The meeting was led by former mayoral candidate and community activist Marlon Anderson, who believes community commitment is key to solving gun violence and conquering Albany's "gun culture." Anderson told the gathering he wanted their ideas. He circulated a clipboard around the room so meeting-goers could jot down their concerns and suggestions. The meeting came after a 2013 that saw more than half a dozen murders in the city and dozens more shootings. "...trying to engage the community in a new dialogue, regarding the continuing issue of gun violence and gun culture in the city of Albany," said Anderson, who explained he intends to use the minutes of the meeting as a blueprint to craft legislation that could effect change. "...because it's from the community where the solutions are gonna come. Not from politicians, not from police, not from courthouses."
Some of the attendees pointed out that government has spent money building new courthouses and prisons and putting more police officers on the streets. Anderson argues the Chicago-modeled SNUG program has no roots in the local community, rendering it mostly ineffective. "We got to go down to city hall and grab holda city hall and say 'you're not doing enough to solve the problem' because quite frankly, city hall is not. They're not putting no resources, they're not speaking to any opportunities, they're not doing anything.”
Anderson is calling on local government stop giving "lip service" and make a commitment to allocate money and resources - a helping hand, not a hand-out. Brother Minister Justice is an Albany activist. "It's one thing with getting actively involved in the community. It's one thing with being intellectual. It's one thing with being involved in politics. So you only have certain politicians that actually wanna get out in the community and have hands-on and get involved with the community on that level."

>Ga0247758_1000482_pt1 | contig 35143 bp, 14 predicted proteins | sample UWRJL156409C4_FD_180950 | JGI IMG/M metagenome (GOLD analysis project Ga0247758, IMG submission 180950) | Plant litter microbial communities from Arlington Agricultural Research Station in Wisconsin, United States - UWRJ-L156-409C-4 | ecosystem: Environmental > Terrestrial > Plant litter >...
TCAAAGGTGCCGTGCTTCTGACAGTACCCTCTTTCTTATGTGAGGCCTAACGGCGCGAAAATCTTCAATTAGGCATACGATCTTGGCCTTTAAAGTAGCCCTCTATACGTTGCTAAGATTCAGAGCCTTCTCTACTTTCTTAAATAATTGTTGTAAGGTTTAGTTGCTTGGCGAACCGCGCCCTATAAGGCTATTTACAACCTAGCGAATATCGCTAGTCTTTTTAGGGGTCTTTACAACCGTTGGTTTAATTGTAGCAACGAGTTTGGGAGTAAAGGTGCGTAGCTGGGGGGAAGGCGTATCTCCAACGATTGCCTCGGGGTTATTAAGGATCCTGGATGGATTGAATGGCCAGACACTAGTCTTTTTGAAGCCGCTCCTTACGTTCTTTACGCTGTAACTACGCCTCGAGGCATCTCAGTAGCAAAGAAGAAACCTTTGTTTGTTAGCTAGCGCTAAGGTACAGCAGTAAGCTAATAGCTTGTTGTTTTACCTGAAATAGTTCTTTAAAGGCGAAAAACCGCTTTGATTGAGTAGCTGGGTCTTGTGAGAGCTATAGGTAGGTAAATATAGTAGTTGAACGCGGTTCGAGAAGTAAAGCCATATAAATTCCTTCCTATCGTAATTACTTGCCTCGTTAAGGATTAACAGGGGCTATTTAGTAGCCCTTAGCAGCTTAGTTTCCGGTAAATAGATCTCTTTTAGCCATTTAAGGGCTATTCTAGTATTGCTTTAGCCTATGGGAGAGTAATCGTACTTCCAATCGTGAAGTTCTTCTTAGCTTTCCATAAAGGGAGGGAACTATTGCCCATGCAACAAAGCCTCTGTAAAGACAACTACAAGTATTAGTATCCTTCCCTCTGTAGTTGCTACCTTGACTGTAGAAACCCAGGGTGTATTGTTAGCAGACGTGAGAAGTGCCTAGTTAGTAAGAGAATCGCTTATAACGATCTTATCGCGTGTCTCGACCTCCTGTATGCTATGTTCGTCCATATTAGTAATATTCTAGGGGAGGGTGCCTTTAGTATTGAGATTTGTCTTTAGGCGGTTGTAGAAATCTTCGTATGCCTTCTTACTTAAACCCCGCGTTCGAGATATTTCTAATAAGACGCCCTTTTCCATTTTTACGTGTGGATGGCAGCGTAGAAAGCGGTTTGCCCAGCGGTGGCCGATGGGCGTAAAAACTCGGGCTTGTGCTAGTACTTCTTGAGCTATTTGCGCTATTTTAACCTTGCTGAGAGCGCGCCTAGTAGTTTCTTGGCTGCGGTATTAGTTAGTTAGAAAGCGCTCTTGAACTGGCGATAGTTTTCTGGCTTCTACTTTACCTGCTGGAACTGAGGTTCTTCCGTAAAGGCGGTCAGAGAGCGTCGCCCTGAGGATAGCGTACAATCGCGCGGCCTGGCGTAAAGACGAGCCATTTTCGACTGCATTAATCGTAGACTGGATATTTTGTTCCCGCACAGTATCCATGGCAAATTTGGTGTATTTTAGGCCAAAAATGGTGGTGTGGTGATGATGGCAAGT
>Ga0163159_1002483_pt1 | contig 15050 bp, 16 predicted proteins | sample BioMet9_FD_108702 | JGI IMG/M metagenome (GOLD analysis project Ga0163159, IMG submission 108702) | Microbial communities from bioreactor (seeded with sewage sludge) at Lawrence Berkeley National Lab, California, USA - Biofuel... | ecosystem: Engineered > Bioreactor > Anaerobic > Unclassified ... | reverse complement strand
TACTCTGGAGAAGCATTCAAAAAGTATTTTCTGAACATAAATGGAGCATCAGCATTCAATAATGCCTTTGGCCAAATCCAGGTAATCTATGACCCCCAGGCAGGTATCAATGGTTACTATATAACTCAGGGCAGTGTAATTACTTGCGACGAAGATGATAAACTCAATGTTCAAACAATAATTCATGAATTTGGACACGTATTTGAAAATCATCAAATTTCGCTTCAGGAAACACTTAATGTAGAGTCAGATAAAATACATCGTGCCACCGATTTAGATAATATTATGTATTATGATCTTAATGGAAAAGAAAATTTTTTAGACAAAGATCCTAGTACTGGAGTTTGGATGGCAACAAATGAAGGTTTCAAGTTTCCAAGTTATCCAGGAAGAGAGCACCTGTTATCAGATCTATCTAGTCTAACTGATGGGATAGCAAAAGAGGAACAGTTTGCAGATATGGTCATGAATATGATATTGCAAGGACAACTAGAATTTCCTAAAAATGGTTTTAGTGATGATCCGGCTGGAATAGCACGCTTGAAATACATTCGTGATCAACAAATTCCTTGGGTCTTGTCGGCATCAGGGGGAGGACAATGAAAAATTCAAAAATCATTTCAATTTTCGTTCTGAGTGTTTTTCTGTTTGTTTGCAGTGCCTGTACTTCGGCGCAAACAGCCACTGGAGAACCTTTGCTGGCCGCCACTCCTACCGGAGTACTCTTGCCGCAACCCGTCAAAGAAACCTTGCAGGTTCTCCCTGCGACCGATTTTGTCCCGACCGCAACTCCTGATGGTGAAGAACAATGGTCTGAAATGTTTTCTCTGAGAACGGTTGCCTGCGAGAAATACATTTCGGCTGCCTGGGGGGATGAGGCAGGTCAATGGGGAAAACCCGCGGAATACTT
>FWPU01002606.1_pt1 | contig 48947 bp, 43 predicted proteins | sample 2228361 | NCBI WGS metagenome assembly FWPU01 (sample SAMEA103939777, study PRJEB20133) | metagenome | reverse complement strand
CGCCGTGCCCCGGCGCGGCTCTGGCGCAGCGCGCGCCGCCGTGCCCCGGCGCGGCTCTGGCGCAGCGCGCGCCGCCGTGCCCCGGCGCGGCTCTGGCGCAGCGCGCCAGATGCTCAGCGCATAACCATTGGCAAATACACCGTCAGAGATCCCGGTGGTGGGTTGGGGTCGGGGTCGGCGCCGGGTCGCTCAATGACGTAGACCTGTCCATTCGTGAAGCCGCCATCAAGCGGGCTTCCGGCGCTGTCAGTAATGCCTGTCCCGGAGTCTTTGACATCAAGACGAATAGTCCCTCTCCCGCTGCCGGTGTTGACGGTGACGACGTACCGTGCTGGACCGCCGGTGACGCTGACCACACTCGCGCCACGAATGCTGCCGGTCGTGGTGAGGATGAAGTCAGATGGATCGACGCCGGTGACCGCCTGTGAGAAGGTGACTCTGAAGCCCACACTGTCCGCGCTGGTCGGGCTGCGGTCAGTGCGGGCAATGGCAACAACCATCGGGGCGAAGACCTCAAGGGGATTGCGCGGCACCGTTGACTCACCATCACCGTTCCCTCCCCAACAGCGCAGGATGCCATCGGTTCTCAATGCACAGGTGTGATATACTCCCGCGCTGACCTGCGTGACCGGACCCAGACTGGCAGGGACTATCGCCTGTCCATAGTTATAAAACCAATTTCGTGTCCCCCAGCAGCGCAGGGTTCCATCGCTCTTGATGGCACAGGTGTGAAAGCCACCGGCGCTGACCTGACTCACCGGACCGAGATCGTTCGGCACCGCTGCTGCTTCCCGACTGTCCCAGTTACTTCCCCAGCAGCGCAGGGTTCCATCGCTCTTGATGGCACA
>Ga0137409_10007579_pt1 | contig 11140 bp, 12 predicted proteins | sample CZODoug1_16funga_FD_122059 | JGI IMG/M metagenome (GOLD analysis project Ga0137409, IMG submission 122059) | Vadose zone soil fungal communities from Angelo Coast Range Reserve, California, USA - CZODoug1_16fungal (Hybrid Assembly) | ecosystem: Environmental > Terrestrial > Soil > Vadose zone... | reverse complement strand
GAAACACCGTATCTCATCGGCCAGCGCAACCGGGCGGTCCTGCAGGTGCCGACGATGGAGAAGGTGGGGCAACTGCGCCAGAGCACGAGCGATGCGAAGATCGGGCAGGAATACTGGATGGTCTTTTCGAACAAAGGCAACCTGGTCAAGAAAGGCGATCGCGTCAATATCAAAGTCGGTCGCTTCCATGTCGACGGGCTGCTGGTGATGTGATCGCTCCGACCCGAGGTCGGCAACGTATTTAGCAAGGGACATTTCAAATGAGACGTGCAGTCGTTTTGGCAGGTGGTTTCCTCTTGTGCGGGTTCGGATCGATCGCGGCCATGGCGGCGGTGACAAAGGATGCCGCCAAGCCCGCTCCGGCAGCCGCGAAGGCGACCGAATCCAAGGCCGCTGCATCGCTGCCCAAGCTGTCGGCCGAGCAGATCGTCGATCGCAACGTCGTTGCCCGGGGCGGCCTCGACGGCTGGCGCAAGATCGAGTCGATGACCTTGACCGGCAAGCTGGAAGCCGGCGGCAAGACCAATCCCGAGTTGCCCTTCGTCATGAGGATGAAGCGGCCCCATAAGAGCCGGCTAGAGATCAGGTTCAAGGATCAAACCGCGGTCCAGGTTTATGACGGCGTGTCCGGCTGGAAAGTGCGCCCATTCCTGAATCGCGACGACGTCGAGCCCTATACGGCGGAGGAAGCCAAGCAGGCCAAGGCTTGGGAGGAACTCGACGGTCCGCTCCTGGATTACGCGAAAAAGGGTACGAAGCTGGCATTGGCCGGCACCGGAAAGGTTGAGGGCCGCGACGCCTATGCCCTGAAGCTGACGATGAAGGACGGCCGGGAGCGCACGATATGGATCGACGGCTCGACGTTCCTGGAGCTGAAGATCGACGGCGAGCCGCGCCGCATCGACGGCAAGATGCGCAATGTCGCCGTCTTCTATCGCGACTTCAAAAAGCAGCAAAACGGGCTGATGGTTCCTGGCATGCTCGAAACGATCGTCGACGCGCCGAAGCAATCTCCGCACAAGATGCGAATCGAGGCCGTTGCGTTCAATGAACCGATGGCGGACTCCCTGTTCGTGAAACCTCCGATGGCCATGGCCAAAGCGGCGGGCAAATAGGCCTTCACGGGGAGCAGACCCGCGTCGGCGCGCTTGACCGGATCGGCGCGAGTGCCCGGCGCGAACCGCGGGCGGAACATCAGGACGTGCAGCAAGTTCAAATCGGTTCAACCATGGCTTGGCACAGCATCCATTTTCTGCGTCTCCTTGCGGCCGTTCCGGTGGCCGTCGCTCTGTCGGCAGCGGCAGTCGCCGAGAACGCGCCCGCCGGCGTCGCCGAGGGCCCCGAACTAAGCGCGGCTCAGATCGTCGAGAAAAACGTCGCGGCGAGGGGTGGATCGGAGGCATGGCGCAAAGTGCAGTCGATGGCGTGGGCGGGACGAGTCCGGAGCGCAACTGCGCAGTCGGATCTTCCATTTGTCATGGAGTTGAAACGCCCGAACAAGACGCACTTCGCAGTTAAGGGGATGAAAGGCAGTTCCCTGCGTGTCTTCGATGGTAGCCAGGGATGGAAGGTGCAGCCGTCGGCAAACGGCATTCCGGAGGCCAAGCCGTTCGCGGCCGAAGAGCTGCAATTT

Albany common councilman Mark Robinson suggested: "The solution is jobs...," which prompted this response from Anderson: "The councilman spoke about job fairs. When was the last time you seen a job fair in West Hill, Arbor Hill or the South End? They have one job fair a year. And that's for state jobs. New York State."
Anderson noted that while "hundreds" of people commute into the city to go to work on a daily basis, hundreds more who live in town sit idle. One woman in the crowd said her son, a college graduate, was unable to find a job in Albany, opting to take a dishwashing job at a Colonie restaurant rather than seek public assistance.
Lack of opportunities for young people. Lack of jobs. Nothing for people to do, and nowhere to go ... Robinson conceded "It's a problem that will not go away overnight." Those in the room agreed and added that existing community centers and city libraries close their doors too early in the evening and are under-utilized, leaving teens and tweens to roam the streets. Again, Marlon Anderson. "The most that people focused on was the issues with youth and how there seems to be little access for youth to do constructive things in the city of Albany, and the concerns about the distributions of funding."
Late Thursday, Mayor Kathy Sheehan's transition team revealed Albany faces a budget deficit between $11 and $18 million, with no immediate solution to close the gap. Earlier in the afternoon, Sheehan discussed the possibility extending the hours at municipal facilities. "We have a long way to go in connecting the kids who need to be someplace with the places that are open. We've gotta iron out transportation issues. There are many places that are open later. But what I have seen out there is a real disconnect between the programs that are out there and getting to the kids and the families that need them. So when we talk about collective impact and having an approach where we're all working together, that's a perfect example. And it is something that we're working on now..."
Anderson demands accountability from city government. He plans to solicit public opinion at two more forums, one to be held downtown, the other crosstown. He expects to have a fully fleshed-out proposal in the form of draft legislation that could be submitted to Mayor Sheehan via the Common Council by early May.